High-Quality Research in Social Psychology
- September 03, 2017, 15:00 – 18:15 Uhr
Workshop organized by Klaus Fiedler & Alexandra M. Freund
Much of the current debate in social psychology is focused on finding fault with formal and superficial aspects of empirical work and pointing fingers at bad research examples. This workshop takes the opposite approach and centers on the question of what constitutes high-quality research in social psychology. Based on the assumption that learning from positive examples is more informative, more motivating, and more likely to inspire innovation and progress than complaining about negative examples, the purpose of this workshop is to present and discuss facets of strong behavioral research that deserves to be imitated. More specifically, we will highlight what we consider to be
• Good theories that impose strong constraints on the testable empirical world
• Useful tools to support substantial experimental work
• So far under-exploited methods that promise to raise the quality of science
• Fundamental principles in the logic of science, which are indispensable
Although not intended originally, it turned out that our ideas about good research and theorizing are all somehow related to sampling issues. Taking a broad perspective on sampling, we not only emphasize the sampling of study participants, stimuli, task conditions, measurement occasions, and operational tools (manipulations, manipulation checks, and dependent measures), but also the sampling of theories and research hypotheses derived from theories. Last but not least, statistical sampling models have inspired some of the most interesting theoretical developments in recent time.
Addressing these issues, the following scholars have accepted our invitation to present ideas about good social psychological research:
• Christian Unkelbach (University of Cologne)
• Hans Alves & Alex Koch (University of Cologne)
• Oliver J. Kaftan (University of Zurich)
• Klaus Rothermund & Laura Anne Grigutsch (University of Jena)
Further contributions will be provided by the workshop conveners:
• Alexandra Freund (University of Zürich)
• Klaus Fiedler (University of Heidelberg)
The workshop will offer a lot of opportunity for discussion among the presenters and the participants. Presenters will highlight those aspects of their work that address one of the facets of sampling in a brief talk, which will always be followed by a discussion, which allows participants to apply the presented ideas to their own work, point to problems with the presented approach, and / or provide alternative approaches. At a more super-ordinate level, the workshop is meant to help social psychologists establish a constructive academic atmosphere and a positive social identity that fosters good research practice and an improved quality of science.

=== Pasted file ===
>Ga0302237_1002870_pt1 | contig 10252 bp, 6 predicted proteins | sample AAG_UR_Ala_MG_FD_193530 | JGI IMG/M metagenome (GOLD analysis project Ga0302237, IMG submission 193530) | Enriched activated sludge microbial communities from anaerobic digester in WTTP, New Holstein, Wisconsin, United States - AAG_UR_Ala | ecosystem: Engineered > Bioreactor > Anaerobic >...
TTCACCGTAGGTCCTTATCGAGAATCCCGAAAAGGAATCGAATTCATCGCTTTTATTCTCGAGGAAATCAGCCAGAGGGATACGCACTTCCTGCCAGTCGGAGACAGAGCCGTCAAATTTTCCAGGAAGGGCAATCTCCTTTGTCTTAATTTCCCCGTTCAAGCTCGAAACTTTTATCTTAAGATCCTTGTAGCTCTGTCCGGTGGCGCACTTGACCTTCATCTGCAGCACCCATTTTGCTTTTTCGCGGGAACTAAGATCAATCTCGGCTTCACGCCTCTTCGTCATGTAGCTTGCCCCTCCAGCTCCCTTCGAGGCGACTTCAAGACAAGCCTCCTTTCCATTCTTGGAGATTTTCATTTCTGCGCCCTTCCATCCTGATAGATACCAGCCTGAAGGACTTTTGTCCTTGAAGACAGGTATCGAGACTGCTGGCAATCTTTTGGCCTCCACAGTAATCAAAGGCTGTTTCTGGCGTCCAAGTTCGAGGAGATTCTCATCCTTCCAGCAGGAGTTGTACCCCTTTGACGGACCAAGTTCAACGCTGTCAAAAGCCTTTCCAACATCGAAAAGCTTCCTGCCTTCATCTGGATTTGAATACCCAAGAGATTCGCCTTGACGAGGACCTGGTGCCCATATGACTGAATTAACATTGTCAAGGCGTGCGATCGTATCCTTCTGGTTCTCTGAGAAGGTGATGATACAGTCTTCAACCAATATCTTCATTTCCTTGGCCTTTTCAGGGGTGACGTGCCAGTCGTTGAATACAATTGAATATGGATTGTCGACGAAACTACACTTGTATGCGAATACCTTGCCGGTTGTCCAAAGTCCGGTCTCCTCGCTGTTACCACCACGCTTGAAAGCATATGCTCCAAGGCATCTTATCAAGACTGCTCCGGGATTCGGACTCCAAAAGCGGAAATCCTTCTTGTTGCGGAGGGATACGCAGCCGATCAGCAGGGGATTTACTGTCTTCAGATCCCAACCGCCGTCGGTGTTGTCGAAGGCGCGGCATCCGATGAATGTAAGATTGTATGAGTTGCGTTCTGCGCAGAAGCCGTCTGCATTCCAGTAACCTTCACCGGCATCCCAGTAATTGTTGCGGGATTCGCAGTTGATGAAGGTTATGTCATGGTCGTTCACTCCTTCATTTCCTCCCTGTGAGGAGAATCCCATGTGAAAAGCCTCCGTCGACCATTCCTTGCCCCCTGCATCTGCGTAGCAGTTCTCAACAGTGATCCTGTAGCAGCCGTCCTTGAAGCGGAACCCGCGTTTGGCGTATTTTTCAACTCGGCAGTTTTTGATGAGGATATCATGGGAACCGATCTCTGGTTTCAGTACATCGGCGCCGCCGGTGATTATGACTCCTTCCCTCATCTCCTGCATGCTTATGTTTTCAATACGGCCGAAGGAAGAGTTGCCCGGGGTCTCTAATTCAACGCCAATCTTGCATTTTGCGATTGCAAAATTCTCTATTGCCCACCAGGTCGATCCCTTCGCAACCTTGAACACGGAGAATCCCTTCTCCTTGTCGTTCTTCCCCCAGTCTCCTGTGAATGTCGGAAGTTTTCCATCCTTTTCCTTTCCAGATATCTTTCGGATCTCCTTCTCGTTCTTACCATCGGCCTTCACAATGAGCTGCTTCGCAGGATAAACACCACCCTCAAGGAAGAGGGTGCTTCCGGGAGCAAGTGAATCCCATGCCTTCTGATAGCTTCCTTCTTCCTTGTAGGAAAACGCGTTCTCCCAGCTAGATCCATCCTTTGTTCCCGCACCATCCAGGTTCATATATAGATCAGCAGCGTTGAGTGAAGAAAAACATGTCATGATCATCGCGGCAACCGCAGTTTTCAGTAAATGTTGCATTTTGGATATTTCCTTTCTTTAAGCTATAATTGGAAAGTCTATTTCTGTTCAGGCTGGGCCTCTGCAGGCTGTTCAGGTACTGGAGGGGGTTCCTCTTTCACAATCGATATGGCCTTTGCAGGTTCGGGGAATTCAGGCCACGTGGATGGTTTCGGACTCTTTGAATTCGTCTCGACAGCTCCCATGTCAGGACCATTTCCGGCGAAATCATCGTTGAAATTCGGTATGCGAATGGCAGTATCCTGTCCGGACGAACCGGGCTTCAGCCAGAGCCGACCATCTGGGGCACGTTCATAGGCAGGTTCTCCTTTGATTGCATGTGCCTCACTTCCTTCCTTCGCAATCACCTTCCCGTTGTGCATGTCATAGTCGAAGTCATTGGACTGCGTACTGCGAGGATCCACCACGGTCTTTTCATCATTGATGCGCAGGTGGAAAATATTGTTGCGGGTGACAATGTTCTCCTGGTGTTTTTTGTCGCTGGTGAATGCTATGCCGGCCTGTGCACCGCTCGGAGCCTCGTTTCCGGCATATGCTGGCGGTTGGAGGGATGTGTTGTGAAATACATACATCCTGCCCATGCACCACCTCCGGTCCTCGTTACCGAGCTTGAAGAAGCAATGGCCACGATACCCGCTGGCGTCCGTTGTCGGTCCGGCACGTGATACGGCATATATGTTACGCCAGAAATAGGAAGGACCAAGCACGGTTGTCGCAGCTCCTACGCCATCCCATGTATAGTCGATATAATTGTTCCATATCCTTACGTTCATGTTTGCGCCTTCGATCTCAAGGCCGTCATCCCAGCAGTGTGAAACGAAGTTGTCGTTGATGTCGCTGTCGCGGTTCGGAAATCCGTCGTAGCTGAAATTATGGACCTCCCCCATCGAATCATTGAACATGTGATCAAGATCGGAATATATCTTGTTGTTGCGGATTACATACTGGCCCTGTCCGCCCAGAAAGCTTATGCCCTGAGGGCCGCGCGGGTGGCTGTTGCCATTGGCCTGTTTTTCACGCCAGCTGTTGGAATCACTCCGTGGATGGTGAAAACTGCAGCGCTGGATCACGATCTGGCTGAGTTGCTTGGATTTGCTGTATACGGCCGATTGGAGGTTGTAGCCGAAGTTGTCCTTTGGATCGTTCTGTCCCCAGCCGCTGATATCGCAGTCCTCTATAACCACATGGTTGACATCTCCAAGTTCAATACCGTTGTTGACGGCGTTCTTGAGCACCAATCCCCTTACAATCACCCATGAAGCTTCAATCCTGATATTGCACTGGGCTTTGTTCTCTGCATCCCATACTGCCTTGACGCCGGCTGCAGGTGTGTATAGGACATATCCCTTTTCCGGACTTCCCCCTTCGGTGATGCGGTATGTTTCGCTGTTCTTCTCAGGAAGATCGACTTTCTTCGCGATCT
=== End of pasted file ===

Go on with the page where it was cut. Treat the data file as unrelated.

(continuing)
|15:00||K. Fiedler & A. Freund||Opening and introduction|
|15:05||A. Freund||Learning from examples of good research – The concept of the workshop|
|15:30||C. Unkelbach||Grounding convincing research on strong manipulations and reliable measures|
K. Rothermund & L. A. Grigutsch
|Sampling an adequate manipulation check|
|17:00||Oliver Kaftan||Sampling situations critical for testing hypotheses|
|17:30||H. Alves & A. Koch||New theory-driven research inspired by the density hypothesis|
|18:00||K. Fiedler||Theorizing is worthwhile: Information sampling imposes strong constraints on social cognition|
|18:15||A. Freund||Final discussion|
Articles recommended to prepare for the workshop:
Alves, H., Koch, A., & Unkelbach, C. (2017). Why Good Is More Alike Than Bad: Processing Implications. Trends in Cognitive Sciences.
Fiedler, K. (2017). What Constitutes Strong Psychological Science? The (Neglected) Role of Diagnosticity and A Priori Theorizing. Perspectives on Psychological Science, 12(1), 46-61.
Fiedler, K. (2011). Voodoo correlations are everywhere – Not only in social neurosciences. Perspectives on Psychological Science, 6, 163-171.
Koranyi, N., Grigutsch, L.A., Algermissen, J. & Rothermund, K. (2017). Dissociating implicit wanting from implicit liking: Development and validation of the Wanting Implicit Association Test (W-IAT). Journal of Behavior Therapy & Experimental Psychiatry, 54, 65-69.
Oppenheimer, D. M., Meyvis, T., & Davidenko, N. (2009). Instructional manipulation checks: Detecting satisficing to increase statistical power. Journal of Experimental Social Psychology, 45(4), 867-872.
The fee of the workshop is 20 Euros. This fee includes a cold buffet and drinks after the workshop. To register write an email to sabrina.pfleiderer(at)uni-ulm.de. The deadline to register is 18th of August (please note that there is a restricted number of places available).